Osmo Game Aims To Lower Age Limit To Learn Concepts Behind Coding

Xconomy San Francisco — 

Literacy is being redefined in our era of digital technology. The language of coding is becoming an essential element of literacy in the United States—as Latin and Greek once were for ambitious American colonists when the Declaration of Independence was signed 240 years ago.

Elite elementary schools are now introducing very young children to basic coding—but many American kids lack such exposure. So I’ve been wondering what families can do to fill in the gap.

That’s why Palo Alto, CA-based educational game company Osmo caught my eye recently as it announced a new product called Osmo Coding, which allows kids as young as five to control a cartoon character in an iPad game by assembling physical blocks of “code” on a tabletop.

Coding wasn’t Osmo’s first focus when it was founded in 2013 by former Google software engineers Pramod Sharma and Jerome Scholler, who are both fathers of young children. The startup’s core idea was to combine the hands-on learning style of kids 5 to 11 with the rich educational content that can be delivered through a mobile device.

Any Osmo kit contains a little red mirror attachment that snaps over the camera at the top of the iPad. The mirror makes objects on the tabletop visible to the iPad, and the original kits include physical tiles printed with numbers, letters, and shapes. In one game, the child moves the shape tiles around to duplicate an arrangement of matching pieces on the iPad screen—what Osmo calls an exercise in spatial reasoning. Other games explore math, spelling, and drawing.

By September of 2014, Osmo had shipped its first learning kits for young children, and Sharma, Osmo’s CEO, says they’re now being used in more than 15,000 schools. But Osmo Coding has become the startup’s best-selling product since it was introduced in late May, Sharma says.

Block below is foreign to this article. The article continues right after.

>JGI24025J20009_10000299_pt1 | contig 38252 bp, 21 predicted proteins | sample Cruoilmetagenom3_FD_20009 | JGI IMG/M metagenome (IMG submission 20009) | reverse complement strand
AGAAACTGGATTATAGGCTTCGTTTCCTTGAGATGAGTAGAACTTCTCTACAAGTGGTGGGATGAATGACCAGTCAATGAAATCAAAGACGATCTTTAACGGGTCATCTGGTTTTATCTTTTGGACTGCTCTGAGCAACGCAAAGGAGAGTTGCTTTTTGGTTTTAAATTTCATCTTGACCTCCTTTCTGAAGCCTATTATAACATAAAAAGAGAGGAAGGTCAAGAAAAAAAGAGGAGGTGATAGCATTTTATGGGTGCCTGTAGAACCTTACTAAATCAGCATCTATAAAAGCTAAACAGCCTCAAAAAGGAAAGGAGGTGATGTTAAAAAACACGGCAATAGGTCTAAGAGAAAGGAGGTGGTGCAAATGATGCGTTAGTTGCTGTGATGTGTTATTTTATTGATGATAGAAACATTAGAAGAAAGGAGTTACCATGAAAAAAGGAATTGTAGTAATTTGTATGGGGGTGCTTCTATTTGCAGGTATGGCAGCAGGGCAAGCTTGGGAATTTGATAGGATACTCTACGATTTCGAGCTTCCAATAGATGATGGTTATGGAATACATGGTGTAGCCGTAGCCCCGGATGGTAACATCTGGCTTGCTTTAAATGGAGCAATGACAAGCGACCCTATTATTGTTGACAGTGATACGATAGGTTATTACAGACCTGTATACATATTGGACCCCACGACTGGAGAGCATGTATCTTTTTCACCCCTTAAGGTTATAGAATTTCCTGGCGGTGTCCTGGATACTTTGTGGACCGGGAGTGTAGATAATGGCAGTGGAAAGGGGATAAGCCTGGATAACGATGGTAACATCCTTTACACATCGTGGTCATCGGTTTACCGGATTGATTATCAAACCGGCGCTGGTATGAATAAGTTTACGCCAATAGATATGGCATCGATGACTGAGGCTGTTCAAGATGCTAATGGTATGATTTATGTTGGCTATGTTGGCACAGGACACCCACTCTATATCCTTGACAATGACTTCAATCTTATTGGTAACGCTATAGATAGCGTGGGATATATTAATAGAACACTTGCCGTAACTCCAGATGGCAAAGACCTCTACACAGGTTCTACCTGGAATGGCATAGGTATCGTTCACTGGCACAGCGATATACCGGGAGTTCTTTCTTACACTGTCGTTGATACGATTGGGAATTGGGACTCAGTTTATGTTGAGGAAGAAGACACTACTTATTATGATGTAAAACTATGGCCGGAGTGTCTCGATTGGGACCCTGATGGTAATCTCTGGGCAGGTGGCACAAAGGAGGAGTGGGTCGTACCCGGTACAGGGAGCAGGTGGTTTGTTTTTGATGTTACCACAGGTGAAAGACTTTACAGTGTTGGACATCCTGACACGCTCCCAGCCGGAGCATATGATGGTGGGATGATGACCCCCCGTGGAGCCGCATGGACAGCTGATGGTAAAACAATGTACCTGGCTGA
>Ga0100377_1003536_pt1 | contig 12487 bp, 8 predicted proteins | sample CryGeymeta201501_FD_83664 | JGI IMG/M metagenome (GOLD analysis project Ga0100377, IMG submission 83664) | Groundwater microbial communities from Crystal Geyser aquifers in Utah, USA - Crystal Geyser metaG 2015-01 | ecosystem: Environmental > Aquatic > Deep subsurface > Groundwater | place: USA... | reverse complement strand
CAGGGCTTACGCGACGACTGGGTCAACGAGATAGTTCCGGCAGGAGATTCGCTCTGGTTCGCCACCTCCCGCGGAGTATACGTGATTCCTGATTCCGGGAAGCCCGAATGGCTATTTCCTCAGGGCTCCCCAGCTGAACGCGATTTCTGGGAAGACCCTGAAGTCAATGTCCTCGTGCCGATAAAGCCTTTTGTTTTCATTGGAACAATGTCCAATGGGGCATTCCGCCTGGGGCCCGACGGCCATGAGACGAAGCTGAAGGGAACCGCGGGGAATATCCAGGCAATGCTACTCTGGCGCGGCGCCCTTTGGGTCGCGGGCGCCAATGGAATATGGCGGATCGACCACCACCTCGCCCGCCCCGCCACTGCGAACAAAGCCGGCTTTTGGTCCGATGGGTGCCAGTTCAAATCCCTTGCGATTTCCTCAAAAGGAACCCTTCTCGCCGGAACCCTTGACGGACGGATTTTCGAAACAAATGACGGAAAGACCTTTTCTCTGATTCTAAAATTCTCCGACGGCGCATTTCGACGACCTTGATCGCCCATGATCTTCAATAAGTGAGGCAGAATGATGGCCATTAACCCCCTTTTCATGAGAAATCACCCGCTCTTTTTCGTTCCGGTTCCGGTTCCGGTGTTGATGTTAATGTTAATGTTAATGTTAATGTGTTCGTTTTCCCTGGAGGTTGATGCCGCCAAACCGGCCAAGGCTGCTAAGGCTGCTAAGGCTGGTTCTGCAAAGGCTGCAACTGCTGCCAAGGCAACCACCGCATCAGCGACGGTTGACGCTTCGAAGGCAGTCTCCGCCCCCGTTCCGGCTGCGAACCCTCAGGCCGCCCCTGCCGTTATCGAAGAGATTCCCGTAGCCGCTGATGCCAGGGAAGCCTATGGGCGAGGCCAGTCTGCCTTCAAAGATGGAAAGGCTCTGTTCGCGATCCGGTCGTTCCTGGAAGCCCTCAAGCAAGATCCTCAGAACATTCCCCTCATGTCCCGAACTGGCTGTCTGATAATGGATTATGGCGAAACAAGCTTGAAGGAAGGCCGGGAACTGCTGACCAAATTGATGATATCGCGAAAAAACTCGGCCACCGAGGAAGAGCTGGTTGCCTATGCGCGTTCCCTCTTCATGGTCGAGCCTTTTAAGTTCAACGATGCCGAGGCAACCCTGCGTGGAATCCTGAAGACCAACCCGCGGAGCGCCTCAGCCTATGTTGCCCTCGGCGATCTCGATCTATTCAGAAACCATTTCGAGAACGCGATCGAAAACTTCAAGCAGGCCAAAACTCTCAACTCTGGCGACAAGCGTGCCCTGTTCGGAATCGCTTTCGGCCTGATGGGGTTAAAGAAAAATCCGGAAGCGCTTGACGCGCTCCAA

“It’s really taking off,” Sharma says, although Osmo doesn’t disclose sales figures or revenues.

Osmo Coding isn’t one of the very low-cost or free options that might close the digital knowledge gap for students in schools with severely limited resources or families with strict budgets. (But see some suggestions on this here from Bay Area code school leaders.) On Amazon, the kits sell for $49, and so far, they only work with Apple’s iOS devices, not with the Android tablets that are often more competitively priced. Sharma says kits for Android are under consideration, though they won’t debut this year.

But Osmo Coding may be one indicator that parents and teachers now see basic programming skills as a mainstream component of elementary school education. With their new products for this younger market, education companies are pushing the age barriers for exposure to coding. A board game, “Robot Turtles: The Game for Little Programmers” is aimed at kids from 3 to 8. These educational games may help demonstrate how early in life a child can absorb key concepts underlying computer programming, such as sequencing, loops, and “if-then” commands.

Sharma expresses the appeal of Osmo Coding more in kid-power terms.

“The root idea of coding is that you tell a machine what to do,” Sharma says.

Osmo Coding is based on a game called “Strawbies” developed by an outside team Osmo later hired. “Strawbies,” which used physical blocks to represent code, was originally a project at Northwestern University’s TIDAL Lab. Northwestern grad Felix Hu teamed up with two graduates of the School of the Art Institute Chicago, Ariel Zekelman and Eric Uchalik, to create the game. It was further developed by Osmo.

In Osmo Coding, kids snap together flat, labeled blocks to direct the way a cartoon monster, Awbie, navigates around a garden-like landscape, gobbling up strawberries, and meeting challenges such as catching a beaver. There are blocks labeled for four functions: Walk, Jump, Hand (to grab something), and Magic, which makes flowers sprout around Awbie. The three “verb” blocks, which spur Awbie into action, have arrow knobs that can change the direction of motion. In the simplest exercise, a child would … Next Page »

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